Norwegian-British man freed from Congo jail: PM
A Norwegian man jailed for life in Democratic Republic of Congo for murder and espionage has been freed and returned to Norway, the Scandinavian country's prime minister said on Wednesday.
Joshua French, who also holds a British passport, was convicted along with fellow Norwegian Tjostolv Moland of killing their Congolese driver and spying in 2009 and was initially sentenced to death before his sentence was commuted.
The men, both former soldiers, had denied the charges, saying that they had been setting up a local security business and that their driver had been shot and killed by gunmen when their car was attacked.
"The Norwegian and Congolese governments have agreed to transfer Joshua French to Norway. He came back to Norway today and is receiving medical assistance," Norwegian Prime Minister Erna Solberg told a news conference.
Congolese authorities agreed to allow French to return to Norway on health and humanitarian grounds, Norway's foreign minister Boerge Brende said.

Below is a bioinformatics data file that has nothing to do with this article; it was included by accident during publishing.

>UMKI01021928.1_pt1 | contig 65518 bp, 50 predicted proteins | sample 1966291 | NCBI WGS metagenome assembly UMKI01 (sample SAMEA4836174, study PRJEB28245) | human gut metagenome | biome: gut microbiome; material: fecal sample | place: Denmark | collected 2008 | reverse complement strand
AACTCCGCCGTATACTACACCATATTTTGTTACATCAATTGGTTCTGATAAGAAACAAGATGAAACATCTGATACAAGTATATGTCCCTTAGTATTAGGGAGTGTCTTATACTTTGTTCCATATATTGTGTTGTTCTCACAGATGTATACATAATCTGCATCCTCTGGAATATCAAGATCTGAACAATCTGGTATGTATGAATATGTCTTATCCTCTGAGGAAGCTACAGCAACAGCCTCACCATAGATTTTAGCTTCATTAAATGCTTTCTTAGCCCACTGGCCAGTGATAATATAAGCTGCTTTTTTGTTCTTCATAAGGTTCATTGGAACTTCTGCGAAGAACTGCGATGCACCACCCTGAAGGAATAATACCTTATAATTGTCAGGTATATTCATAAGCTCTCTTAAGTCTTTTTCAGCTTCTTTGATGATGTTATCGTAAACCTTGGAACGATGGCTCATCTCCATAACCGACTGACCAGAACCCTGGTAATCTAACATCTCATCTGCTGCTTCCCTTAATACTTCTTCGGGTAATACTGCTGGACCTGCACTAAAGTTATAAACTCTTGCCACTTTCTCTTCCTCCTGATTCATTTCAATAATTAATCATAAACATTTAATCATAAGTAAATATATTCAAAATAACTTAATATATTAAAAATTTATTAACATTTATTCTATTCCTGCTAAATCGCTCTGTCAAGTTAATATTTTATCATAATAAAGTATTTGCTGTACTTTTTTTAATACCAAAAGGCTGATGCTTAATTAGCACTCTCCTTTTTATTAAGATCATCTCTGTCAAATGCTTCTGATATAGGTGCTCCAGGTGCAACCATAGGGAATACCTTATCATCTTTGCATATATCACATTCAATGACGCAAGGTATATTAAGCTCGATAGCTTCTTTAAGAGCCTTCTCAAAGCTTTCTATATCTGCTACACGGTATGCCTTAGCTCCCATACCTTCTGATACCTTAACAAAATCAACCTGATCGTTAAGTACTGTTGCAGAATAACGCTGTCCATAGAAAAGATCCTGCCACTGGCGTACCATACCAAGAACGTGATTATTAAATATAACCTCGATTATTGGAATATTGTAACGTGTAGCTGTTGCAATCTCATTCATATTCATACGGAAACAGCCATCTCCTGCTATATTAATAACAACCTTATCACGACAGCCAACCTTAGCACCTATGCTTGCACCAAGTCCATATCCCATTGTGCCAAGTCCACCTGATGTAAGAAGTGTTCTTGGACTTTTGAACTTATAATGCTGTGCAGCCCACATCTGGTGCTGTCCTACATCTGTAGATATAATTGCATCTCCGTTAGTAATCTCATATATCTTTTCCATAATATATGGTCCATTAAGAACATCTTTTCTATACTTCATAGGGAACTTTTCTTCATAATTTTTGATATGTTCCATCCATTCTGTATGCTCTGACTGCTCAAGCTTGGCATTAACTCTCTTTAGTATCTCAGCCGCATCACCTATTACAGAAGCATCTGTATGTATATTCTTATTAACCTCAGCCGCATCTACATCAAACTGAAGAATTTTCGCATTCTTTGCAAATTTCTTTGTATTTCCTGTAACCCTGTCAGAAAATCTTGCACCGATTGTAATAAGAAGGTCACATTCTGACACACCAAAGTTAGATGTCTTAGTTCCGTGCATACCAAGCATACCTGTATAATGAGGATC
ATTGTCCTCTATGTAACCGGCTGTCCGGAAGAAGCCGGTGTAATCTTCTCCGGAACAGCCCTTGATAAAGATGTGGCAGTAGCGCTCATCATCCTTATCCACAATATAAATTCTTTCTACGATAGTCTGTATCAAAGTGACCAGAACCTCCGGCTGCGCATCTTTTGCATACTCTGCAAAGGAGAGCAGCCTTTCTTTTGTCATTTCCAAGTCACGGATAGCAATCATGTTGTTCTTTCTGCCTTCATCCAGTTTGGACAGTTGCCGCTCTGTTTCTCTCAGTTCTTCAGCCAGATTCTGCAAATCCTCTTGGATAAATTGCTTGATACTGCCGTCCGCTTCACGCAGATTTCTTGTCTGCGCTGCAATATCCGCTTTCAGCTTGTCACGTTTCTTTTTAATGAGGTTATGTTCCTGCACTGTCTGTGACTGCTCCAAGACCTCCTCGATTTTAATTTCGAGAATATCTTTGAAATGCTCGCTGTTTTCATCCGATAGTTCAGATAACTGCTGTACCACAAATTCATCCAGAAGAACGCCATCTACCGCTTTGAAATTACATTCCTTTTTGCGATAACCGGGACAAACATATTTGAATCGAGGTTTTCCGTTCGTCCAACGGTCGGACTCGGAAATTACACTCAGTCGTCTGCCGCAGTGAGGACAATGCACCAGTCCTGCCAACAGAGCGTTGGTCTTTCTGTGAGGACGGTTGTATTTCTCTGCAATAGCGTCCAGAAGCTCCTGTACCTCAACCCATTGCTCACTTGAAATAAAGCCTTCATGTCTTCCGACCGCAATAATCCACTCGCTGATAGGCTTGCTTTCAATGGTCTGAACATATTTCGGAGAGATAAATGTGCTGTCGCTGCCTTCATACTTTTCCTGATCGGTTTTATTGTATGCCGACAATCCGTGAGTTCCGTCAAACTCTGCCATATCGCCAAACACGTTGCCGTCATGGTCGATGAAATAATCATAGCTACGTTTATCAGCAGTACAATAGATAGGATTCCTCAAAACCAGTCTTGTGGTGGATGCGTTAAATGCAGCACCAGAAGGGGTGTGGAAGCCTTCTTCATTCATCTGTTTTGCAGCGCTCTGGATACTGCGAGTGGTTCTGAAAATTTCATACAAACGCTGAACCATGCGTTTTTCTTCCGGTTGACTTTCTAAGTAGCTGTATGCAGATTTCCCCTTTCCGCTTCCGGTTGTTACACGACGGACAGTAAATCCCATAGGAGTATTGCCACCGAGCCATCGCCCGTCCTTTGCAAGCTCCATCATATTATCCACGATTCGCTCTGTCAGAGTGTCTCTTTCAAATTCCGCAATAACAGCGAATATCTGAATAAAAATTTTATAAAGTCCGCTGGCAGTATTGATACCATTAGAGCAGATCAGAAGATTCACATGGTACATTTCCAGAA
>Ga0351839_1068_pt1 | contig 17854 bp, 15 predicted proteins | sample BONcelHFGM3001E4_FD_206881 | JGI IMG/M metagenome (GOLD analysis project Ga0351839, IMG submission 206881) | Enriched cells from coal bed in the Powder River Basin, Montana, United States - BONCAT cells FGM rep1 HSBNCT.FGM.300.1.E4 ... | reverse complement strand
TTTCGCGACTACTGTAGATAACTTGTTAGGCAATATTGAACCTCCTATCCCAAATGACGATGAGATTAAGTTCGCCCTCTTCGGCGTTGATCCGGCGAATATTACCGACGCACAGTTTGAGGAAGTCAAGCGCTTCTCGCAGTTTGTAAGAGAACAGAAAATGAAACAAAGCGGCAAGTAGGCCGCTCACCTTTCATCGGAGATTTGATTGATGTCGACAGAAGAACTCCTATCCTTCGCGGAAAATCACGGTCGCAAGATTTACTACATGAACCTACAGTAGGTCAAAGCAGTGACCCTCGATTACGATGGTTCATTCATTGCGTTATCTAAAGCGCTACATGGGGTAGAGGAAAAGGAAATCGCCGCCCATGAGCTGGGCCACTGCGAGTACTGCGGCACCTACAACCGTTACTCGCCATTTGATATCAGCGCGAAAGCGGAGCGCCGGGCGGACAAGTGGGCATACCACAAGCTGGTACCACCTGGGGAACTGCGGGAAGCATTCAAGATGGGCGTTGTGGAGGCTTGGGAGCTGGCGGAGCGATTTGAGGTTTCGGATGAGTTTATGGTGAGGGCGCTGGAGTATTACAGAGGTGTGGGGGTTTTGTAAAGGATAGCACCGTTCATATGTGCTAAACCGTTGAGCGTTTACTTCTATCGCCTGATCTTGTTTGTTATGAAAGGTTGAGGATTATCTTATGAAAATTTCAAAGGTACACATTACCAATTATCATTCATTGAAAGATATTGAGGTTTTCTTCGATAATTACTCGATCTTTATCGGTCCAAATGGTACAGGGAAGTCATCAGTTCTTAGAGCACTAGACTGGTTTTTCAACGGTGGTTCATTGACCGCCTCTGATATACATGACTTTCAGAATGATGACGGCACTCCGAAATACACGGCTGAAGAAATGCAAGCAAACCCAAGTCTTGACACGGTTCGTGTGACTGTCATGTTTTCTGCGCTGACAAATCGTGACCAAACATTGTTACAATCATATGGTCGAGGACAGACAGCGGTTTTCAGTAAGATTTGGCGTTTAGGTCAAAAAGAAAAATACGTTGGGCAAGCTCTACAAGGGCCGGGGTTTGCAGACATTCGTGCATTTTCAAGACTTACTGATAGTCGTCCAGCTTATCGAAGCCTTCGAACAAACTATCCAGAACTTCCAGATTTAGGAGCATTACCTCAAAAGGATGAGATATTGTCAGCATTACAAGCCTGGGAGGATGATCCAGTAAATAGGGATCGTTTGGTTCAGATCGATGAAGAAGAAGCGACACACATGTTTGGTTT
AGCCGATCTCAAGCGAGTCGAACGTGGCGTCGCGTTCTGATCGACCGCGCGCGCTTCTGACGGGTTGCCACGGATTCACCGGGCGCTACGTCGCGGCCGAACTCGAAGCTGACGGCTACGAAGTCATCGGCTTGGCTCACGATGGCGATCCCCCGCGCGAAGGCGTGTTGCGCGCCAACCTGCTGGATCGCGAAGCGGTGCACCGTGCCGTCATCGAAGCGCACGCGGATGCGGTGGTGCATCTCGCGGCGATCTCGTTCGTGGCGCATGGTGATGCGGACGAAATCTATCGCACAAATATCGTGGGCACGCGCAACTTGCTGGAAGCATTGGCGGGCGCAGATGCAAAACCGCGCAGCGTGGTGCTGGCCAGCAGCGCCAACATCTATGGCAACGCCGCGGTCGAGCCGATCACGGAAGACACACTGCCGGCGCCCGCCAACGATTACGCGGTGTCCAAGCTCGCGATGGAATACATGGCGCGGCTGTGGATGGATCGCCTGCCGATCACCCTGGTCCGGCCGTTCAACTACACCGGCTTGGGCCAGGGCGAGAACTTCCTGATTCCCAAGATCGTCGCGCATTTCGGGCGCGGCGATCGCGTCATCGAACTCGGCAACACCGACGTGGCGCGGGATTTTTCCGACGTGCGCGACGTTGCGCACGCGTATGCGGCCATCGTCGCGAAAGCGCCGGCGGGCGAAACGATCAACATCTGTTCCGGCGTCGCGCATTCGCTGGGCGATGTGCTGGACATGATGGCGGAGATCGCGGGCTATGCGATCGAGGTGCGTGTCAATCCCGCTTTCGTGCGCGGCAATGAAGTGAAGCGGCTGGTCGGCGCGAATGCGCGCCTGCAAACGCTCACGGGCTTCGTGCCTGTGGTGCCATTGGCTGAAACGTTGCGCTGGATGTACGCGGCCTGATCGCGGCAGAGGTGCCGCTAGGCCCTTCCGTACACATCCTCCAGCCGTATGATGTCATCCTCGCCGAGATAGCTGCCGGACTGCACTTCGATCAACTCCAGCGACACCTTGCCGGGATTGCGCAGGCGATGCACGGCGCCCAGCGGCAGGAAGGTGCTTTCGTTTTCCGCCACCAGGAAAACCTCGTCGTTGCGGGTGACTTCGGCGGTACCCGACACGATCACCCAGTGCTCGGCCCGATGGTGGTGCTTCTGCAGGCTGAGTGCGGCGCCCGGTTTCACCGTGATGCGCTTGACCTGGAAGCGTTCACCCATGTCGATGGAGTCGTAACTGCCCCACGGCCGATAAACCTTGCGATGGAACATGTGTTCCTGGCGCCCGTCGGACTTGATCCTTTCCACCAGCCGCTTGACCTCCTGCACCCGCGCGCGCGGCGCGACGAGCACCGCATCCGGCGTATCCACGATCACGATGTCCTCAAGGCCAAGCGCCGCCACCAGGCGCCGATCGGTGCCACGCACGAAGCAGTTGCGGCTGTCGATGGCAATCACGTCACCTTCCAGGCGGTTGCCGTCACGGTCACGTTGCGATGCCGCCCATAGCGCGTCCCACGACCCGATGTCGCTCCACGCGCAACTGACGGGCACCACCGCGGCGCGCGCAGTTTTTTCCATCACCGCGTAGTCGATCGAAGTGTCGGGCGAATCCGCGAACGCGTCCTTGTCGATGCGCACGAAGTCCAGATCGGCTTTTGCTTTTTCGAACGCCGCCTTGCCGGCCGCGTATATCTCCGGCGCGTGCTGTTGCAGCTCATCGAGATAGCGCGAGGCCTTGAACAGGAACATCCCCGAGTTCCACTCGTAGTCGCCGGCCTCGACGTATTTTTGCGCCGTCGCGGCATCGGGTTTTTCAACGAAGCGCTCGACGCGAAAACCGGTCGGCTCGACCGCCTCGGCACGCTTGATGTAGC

Moland was found dead in his cell in a military prison in August 2013 and a Congolese military court found French guilty of his murder.
A Norwegian forensics team sent to Congo as part of consular assistance to French told the court that Moland had hanged himself.
The Norwegian government, which has denied the two men were spies, had been seeking to have them transferred to Norway to serve their term.
Norway considers French to be a free man, although he has not been pardoned in Congo, Brende said.
Norway did not pay any money for his release or promise any payments in the future, he added.
At one stage a Congolese court had ordered the Norwegian government to pay more than $500 million in damages to Congo.
Congolese authorities were not immediately available on Wednesday to comment.
(Reporting by Nerijus Adomaitis, additional reporting by Aaron Ross in Kinshasa, Editing by Gareth Jones and Toby Chopra)